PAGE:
Cannon-Maston House restoration gets underway

One of the oldest brick homes on Delmarva will be part of land trust’s Ickford Park near Seaford
May 25, 2024

On May 15, board members of the Sussex County Land Trust along with county and state officials gathered at Ickford Park to mark the anticipated start of renovations and restoration of the Cannon-Maston House located on Atlanta Road northwest of Seaford.

The historic home and surrounding 59 acres were acquired by the trust in partnership with Sussex County Council in 2008 with a combination of private, state and county funds, for the purpose of protecting and restoring the historic structure and surrounding agricultural landscape. 

Constructed in 1727, the Cannon-Maston House is one of the oldest brick homes on the Delmarva Peninsula. When the home was constructed, the surrounding area was still a part of Maryland; it did not become part of Delaware until the American Revolution.

Construction is slated to start this spring to repair the foundation and exterior walls of the home. The following phases of the project will restore the interior finishes and rebuild the fireplace. Future plans include locating small farm outbuildings on the site as well as trails and restrooms. In addition to the preservation of the Cannon-Maston House, the trust recently completed a relocation and restoration of a century-old structure known as the Williams-Litchford House, also situated on the property.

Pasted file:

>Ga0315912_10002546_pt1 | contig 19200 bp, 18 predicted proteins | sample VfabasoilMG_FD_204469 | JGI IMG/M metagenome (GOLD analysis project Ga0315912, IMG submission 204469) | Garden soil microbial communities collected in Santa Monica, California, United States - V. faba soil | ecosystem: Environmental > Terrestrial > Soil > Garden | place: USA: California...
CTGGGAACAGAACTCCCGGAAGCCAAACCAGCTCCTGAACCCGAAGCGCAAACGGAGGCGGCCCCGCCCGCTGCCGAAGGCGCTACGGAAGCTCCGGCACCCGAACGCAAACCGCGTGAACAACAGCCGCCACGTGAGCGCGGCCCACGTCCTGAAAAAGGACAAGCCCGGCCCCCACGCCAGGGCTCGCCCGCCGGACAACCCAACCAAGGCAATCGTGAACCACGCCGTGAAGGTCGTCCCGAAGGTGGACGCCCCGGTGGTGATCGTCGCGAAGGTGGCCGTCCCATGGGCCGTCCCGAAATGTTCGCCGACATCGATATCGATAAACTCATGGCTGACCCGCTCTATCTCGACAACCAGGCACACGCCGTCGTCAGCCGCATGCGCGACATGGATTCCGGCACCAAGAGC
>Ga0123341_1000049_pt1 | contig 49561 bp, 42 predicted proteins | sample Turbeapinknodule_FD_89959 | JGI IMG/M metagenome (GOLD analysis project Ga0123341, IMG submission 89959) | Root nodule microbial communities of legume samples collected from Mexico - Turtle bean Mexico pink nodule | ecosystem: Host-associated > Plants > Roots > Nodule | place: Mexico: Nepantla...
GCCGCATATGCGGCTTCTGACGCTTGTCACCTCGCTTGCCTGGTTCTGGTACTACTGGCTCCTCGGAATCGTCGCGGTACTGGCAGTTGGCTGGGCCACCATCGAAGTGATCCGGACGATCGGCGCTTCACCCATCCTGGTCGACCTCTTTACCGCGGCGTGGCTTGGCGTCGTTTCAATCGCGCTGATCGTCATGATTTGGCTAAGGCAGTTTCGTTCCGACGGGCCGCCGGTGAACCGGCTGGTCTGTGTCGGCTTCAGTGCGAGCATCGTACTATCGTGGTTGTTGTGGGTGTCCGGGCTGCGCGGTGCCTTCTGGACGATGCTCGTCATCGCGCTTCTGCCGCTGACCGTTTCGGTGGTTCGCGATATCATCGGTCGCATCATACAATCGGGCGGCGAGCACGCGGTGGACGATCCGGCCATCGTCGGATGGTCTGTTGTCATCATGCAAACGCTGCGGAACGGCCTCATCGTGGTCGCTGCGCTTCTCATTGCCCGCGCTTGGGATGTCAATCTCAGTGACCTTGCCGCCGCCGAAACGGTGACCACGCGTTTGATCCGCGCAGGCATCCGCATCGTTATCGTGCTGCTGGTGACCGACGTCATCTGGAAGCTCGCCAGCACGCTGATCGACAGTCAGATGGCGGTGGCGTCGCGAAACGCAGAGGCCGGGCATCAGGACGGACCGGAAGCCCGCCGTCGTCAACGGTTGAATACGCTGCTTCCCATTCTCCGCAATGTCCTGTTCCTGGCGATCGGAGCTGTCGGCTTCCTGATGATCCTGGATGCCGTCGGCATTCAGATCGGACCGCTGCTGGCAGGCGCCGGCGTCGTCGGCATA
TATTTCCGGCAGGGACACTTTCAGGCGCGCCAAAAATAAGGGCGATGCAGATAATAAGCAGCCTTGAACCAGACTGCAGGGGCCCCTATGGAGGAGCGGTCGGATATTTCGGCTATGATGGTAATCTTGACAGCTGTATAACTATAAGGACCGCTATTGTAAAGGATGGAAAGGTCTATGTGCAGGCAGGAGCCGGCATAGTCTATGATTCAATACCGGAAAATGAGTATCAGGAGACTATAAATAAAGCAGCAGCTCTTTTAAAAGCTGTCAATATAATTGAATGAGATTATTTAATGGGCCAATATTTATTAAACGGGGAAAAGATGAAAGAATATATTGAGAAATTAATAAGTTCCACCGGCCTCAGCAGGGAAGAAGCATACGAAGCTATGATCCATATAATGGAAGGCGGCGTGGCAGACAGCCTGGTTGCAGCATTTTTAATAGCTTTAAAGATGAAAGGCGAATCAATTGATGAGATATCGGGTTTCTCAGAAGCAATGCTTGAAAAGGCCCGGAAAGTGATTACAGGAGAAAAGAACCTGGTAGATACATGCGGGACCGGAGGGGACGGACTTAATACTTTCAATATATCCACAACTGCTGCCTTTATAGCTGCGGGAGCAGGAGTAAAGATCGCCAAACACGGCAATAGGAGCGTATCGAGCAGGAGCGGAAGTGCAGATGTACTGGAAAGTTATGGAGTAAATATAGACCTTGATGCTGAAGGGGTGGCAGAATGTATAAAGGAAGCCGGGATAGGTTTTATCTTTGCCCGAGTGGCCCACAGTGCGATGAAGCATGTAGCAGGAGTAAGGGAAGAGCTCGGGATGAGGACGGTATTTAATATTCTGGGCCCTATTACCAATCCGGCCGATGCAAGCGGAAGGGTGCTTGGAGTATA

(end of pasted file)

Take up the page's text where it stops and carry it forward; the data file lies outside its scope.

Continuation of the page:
“Once this restoration work is completed, our goal is to develop public programming for the site interpreting agricultural life in Sussex County during early 17th and 19th centuries,” said Sussex County Land Trust Chair Ring Lardner. 

Sussex County is proud to once again work hand-in-hand with the Sussex County Land Trust to protect those places that add to our natural and cultural heritage. The preservation and restoration of the Williams-Litchford House at the forthcoming Ickford Park, along with maintaining the nearby Cannon-Maston House, which the county purchased some years ago, will ensure these priceless, historical snapshots of Sussex County’s past will not fade for the generations yet to come,” said Sussex County Council President Mike Vincent.

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